Life has changed immeasurably for many of us since the arrival of Covid. Not only have we had to properly examine how vital and indispensable our essential workers are, and finally understand who they are, but we’ve come to appreciate more than ever the role of unpaid labour and the things that don’t get done unless volunteers give up their time to make a difference.
This is particularly noticeable in small towns and rural communities that need to stretch their resources further, and for whom vital services, events and activities would not exist but for willing individuals who give up their time to organise, raise money and generally make things happen.
Wigtown – Scotland’s National Book Town in Dumfries and Galloway – is one such community, and Nanette Craig is one such individual.
Nanette is someone I know locally and have always thought of as a ‘super volunteer’. A Dumfries and Galloway lass born and bred, Nanette and her husband Billy have lived in Wigtownshire for decades. They ran a family farm until retirement and then moved to Wigtown itself 20 years ago and now can’t imagine being anywhere else in the world. As a farmer’s wife, Nanette rolled her sleeves up to work on the farm, raise her family and run the house. As we all know, this is more than three full time jobs rolled into one, yet she managed to find time to start the Wigtownshire branch of Save The Children and ran it as Chairman for 30 years.
Nanette was instrumental in getting the branch off the ground – recruiting volunteers, running fundraising stalls in the local market, and organising a multitude of bake sales, coffee mornings and other key fundraising and awareness activities. She reflects very fondly on this time, acknowledging the huge amount of work that went into producing things for people to buy (lots of cakes!) and noting how things have changed in terms of how we approach fundraising more as an online activity now (less cakes!). Although Nanette will happily admit that the online world of websites and digital community isn’t something she finds easy to connect with, she certainly doesn’t shy away from a challenge. In 2014, she decided to inspire people to dig deep by becoming an adrenalin junkie. For her 80th birthday, and to mark the 30th anniversary of Wigtownshire Save The Children, Nanette did a sponsored zipwire slide at Laggan Outdoors near Gatehouse of Fleet. The business is now closed, sadly, but once boasted the longest zipwire in Europe at 110 metres and saw Nanette strapped into her harness, hurtling down it at speeds of up to 50 mph, all for a good cause!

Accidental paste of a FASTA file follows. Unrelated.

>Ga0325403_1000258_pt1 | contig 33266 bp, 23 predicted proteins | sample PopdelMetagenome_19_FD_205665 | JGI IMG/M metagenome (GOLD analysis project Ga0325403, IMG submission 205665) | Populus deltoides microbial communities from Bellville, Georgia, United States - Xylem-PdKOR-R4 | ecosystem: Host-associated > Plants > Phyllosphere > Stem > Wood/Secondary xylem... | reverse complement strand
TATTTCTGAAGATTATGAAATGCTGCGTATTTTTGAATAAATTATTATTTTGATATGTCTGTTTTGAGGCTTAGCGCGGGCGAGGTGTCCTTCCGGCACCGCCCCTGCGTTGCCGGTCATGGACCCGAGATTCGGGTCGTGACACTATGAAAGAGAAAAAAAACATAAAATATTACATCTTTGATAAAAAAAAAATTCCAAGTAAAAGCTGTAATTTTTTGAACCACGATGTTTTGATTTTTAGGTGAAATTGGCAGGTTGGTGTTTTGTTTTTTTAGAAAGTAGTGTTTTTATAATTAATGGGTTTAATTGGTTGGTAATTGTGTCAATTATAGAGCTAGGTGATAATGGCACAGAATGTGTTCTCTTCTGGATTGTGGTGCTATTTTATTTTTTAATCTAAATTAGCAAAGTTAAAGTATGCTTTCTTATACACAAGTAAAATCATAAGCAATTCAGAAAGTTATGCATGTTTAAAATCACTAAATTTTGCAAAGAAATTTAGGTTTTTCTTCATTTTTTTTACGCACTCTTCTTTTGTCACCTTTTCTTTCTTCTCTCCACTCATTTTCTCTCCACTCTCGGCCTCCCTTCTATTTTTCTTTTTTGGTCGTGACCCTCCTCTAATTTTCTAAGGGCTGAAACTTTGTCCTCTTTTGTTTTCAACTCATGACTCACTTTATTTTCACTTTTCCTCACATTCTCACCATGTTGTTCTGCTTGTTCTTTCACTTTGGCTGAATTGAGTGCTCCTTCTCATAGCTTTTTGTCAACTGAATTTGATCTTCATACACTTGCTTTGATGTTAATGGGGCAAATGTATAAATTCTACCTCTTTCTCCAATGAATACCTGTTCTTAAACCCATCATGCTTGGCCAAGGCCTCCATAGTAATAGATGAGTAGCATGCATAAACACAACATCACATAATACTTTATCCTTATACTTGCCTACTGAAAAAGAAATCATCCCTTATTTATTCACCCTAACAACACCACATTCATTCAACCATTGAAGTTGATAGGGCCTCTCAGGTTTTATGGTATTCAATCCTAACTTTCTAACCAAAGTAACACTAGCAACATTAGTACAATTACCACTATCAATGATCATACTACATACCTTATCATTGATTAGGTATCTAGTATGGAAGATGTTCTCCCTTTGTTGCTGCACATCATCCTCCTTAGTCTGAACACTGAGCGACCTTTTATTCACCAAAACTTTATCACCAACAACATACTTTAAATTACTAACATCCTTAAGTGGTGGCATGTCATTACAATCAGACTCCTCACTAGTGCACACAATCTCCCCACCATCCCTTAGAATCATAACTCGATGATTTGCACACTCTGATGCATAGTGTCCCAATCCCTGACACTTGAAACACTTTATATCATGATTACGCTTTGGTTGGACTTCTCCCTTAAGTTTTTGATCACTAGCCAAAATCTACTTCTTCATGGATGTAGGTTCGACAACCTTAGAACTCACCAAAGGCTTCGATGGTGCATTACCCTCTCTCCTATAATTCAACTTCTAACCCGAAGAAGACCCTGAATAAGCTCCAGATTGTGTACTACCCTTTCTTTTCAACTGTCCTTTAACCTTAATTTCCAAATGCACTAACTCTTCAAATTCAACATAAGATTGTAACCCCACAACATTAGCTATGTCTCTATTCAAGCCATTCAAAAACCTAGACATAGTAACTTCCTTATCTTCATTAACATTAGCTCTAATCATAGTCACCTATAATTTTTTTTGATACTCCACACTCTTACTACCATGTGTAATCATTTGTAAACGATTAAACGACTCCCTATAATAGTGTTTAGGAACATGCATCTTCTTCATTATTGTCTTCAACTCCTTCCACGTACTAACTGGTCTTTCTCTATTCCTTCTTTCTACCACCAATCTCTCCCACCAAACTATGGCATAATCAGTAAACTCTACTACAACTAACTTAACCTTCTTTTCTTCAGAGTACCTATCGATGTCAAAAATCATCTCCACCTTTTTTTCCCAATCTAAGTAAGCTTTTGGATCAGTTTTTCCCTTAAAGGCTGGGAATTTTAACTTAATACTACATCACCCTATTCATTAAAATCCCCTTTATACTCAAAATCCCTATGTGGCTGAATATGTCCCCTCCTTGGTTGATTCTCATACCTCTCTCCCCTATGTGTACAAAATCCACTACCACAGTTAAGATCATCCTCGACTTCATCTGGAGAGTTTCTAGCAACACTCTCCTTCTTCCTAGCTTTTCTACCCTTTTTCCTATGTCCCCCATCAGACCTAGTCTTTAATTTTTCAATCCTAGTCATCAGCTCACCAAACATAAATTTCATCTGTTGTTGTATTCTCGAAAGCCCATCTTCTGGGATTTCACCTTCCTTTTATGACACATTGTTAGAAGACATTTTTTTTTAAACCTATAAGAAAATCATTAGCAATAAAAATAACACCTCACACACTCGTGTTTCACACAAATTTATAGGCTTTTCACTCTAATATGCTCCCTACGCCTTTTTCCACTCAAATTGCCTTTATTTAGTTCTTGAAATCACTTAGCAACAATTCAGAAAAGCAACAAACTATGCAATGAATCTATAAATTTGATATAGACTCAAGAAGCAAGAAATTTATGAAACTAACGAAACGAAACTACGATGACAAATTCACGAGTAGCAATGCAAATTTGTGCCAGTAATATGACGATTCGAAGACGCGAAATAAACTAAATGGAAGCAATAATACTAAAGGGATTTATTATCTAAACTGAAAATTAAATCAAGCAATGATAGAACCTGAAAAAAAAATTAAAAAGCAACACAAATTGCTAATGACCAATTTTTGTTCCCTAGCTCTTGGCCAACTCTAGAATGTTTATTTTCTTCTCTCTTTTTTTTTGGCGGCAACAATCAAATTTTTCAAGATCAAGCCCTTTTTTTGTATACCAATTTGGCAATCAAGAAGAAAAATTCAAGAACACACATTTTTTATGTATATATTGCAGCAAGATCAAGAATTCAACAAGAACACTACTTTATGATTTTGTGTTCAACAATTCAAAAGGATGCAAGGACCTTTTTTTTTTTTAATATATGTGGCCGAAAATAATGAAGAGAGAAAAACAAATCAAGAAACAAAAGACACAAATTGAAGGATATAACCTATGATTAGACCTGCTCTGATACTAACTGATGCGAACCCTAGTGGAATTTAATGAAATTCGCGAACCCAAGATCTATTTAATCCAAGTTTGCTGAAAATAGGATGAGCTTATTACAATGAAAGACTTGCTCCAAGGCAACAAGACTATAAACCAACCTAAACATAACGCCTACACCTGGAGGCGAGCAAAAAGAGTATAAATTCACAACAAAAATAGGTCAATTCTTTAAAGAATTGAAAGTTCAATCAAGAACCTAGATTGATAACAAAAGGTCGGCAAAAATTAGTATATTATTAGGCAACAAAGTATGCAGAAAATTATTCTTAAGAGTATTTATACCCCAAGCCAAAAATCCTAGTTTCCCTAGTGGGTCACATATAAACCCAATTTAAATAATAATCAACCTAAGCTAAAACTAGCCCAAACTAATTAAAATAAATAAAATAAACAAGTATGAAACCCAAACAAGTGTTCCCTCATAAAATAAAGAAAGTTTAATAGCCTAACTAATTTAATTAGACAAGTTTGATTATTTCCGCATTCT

Here she is:
She raised £2000 at the time, and over £3000 in total for that one endeavour, along with many other amounts throughout her 30 years with Save The Children. These efforts were recognised the same year, and she was awarded the British Empire Medal in the Queen’s New Year Honours list for voluntary and charitable services in Wigtown and Newton Stewart. Billy likes to tell people she’s a ‘BEM’ but Nanette deflects this attention and now says she wishes she’d zipped down the wire a second time so she could enjoy the rush properly!